The IJ found that respondent had suffered "horrific physical and emotional abuse." [Opinion at page 11].

RESPONDENT WAS TARGETED BECAUSE OF HER MEMBERSHIP IN THIS PARTICULAR SOCIAL GROUP: "HONDURAN WOMEN IN INTIMATE RELATIONSHIPS WHO ARE UNABLE TO LEAVE THE RELATIONSHIPS."

The IJ determined that respondent belongs to a particular social group defined as "Honduran women in intimate relationships who are unable to leave the relationships." [Opinion at page 14].

Matter of Acosta, 19 I&N Dec. 211, 233 (BIA 1985) instructs that "membership in a particular social group" means an individual "is a member of a group of persons all of whom share a common, immutable characteristic…[such as] sex…"

Gender is an immutable characteristic. Some intimate relationships are immutable, if the victim "could not reasonably be expected to leave the relationship." [Opinion at page 13]

The leading case "to date" regarding domestic violence as a basis for asylum is Matter of R-A-, 22 I&N Dec. 906 (BIA 1999), vacated and remanded (A.G. 2001); 23 I&N Dec. 694 (A.G. 2005). On February 19, 2004, DHS filed a brief with the Attorney General, arguing that R-A- "had, in fact, established asylum eligibility on the basis of membership in a particular social group, specifically 'married women in Guatemala who are unable to leave the relationship.'" [Opinion at page 13]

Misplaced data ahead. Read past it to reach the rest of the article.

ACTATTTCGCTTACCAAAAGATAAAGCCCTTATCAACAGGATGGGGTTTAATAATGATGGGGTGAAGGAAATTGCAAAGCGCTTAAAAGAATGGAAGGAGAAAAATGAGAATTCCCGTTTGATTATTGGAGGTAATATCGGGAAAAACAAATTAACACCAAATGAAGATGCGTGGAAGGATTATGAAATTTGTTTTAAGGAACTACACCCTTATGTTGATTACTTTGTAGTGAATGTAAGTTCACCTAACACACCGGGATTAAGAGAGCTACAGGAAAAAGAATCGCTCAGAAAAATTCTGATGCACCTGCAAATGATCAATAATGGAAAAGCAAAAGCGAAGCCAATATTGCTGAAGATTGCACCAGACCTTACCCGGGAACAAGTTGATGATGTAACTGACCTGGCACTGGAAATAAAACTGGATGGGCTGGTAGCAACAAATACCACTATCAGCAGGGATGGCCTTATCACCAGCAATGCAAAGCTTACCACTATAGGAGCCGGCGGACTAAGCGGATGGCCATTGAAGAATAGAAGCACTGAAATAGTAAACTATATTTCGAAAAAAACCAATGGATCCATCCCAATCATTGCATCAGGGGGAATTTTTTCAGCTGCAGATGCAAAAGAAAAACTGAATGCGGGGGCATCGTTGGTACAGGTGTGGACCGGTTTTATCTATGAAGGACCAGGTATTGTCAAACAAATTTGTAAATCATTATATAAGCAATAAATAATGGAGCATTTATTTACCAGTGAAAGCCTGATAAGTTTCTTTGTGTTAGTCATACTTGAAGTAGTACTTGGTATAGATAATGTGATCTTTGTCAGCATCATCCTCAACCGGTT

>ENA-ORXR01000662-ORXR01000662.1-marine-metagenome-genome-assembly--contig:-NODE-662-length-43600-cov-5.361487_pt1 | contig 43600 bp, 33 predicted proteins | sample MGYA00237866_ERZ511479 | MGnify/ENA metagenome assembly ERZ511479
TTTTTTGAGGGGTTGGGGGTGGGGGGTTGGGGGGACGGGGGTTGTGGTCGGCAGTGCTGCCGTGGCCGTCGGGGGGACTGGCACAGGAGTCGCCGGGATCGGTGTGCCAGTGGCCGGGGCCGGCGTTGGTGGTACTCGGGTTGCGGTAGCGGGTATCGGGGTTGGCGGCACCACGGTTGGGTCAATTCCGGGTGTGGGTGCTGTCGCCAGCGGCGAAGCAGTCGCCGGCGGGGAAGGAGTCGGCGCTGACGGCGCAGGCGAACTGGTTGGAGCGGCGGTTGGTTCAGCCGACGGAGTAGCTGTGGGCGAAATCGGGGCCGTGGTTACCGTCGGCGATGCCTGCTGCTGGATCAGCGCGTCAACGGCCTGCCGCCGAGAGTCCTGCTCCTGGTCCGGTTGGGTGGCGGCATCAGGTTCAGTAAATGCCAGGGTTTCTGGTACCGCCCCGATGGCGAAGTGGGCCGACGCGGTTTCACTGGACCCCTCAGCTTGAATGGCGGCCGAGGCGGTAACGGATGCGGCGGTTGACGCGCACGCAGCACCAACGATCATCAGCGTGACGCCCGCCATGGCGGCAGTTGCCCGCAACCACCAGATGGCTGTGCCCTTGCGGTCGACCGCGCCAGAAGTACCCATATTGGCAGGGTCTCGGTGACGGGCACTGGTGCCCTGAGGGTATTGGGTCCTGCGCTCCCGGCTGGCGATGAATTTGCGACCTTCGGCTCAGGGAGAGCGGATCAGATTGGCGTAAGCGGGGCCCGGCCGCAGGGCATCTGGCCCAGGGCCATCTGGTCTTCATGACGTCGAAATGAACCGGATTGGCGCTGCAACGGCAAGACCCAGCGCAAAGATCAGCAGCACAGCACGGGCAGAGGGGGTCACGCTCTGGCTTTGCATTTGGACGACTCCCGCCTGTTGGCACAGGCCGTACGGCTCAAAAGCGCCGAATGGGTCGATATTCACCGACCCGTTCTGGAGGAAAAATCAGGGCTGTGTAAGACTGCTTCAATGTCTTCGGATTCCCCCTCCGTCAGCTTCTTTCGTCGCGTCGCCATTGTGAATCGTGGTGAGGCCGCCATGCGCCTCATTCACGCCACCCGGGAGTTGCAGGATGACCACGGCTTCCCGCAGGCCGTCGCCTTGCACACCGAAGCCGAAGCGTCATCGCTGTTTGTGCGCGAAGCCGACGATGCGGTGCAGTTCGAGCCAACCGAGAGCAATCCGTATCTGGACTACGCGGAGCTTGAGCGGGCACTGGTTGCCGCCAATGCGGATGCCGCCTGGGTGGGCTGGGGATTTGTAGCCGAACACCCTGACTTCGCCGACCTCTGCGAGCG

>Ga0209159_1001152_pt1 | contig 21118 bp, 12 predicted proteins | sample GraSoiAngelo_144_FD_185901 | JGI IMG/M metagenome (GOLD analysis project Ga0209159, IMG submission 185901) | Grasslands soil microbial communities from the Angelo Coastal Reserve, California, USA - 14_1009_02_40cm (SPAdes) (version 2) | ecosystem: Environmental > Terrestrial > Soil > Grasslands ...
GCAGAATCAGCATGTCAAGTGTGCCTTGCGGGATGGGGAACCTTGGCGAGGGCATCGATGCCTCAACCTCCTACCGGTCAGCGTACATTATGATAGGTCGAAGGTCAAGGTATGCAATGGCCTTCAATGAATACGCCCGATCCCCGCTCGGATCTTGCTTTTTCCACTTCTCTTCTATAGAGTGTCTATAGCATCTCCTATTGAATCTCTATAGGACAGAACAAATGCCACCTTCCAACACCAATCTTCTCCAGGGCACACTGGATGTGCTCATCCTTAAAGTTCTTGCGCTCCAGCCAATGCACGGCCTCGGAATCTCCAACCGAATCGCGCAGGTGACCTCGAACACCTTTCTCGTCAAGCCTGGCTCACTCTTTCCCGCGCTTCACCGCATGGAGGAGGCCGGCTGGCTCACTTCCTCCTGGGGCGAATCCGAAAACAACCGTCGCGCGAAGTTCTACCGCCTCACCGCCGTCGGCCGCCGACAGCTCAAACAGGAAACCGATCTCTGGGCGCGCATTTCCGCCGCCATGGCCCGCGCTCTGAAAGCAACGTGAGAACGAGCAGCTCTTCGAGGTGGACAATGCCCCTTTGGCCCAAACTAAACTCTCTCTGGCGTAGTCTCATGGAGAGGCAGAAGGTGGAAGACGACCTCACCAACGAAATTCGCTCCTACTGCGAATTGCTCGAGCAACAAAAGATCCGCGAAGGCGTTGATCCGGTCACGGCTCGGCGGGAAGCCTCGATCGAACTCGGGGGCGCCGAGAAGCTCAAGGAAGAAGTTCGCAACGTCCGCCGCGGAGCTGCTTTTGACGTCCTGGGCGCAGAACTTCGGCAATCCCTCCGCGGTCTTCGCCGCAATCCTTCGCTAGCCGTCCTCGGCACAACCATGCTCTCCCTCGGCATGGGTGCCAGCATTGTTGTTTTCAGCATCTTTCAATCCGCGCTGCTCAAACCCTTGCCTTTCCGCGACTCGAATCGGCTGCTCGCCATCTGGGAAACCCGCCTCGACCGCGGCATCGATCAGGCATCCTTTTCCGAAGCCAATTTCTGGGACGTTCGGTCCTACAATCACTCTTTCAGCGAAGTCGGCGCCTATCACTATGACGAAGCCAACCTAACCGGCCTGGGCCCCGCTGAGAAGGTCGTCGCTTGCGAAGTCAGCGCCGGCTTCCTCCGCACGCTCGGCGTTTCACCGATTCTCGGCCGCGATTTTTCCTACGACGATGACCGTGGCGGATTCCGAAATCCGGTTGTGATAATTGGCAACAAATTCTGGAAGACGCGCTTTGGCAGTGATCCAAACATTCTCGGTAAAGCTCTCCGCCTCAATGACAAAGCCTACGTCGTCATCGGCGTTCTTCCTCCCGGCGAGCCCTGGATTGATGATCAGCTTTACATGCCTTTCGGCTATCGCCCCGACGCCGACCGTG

Respondent's testimony indicates that X "targeted the Respondent because of their intimate relationship." [Opinion at page 14].

Country condition documents show that "60 percent of women in Honduras have been victims of domestic violence." Id. Violence against women is "widespread." Id.

The "perceptions of Honduran society make the Respondent's relationship with [X] immutable." [Opinion at page 15]. The people of the town knew that X abused respondent; however, no one ever reported it to the police. This indicates that "the town believed that the abuse constituted a domestic matter and not a police matter. Furthermore, as the Respondent never married [X] she cannot divorce him and thereby terminate the relationship legally…" Id.